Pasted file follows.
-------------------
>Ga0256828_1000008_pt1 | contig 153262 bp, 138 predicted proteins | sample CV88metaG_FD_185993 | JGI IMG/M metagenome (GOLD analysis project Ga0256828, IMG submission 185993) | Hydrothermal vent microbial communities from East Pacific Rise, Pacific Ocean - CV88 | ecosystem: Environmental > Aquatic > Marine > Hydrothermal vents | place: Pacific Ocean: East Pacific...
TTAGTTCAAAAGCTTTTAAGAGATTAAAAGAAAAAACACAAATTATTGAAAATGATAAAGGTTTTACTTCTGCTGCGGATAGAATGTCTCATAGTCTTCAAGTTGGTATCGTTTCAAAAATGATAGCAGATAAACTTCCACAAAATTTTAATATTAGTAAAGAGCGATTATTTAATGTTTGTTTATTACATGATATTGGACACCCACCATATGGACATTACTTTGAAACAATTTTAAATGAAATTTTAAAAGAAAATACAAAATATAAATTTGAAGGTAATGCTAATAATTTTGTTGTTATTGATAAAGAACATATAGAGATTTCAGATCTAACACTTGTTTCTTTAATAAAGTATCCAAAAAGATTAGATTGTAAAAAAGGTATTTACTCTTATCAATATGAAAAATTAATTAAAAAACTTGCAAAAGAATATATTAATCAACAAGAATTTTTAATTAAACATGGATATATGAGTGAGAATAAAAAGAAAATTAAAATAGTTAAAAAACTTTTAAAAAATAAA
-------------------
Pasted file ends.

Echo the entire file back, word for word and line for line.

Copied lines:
>Ga0256828_1000008_pt1 | contig 153262 bp, 138 predicted proteins | sample CV88metaG_FD_185993 | JGI IMG/M metagenome (GOLD analysis project Ga0256828, IMG submission 185993) | Hydrothermal vent microbial communities from East Pacific Rise, Pacific Ocean - CV88 | ecosystem: Environmental > Aquatic > Marine > Hydrothermal vents | place: Pacific Ocean: East Pacific...
TTAGTTCAAAAGCTTTTAAGAGATTAAAAGAAAAAACACAAATTATTGAAAATGATAAAGGTTTTACTTCTGCTGCGGATAGAATGTCTCATAGTCTTCAAGTTGGTATCGTTTCAAAAATGATAGCAGATAAACTTCCACAAAATTTTAATATTAGTAAAGAGCGATTATTTAATGTTTGTTTATTACATGATATTGGACACCCACCATATGGACATTACTTTGAAACAATTTTAAATGAAATTTTAAAAGAAAATACAAAATATAAATTTGAAGGTAATGCTAATAATTTTGTTGTTATTGATAAAGAACATATAGAGATTTCAGATCTAACACTTGTTTCTTTAATAAAGTATCCAAAAAGATTAGATTGTAAAAAAGGTATTTACTCTTATCAATATGAAAAATTAATTAAAAAACTTGCAAAAGAATATATTAATCAACAAGAATTTTTAATTAAACATGGATATATGAGTGAGAATAAAAAGAAAATTAAAATAGTTAAAAAACTTTTAAAAAATAAA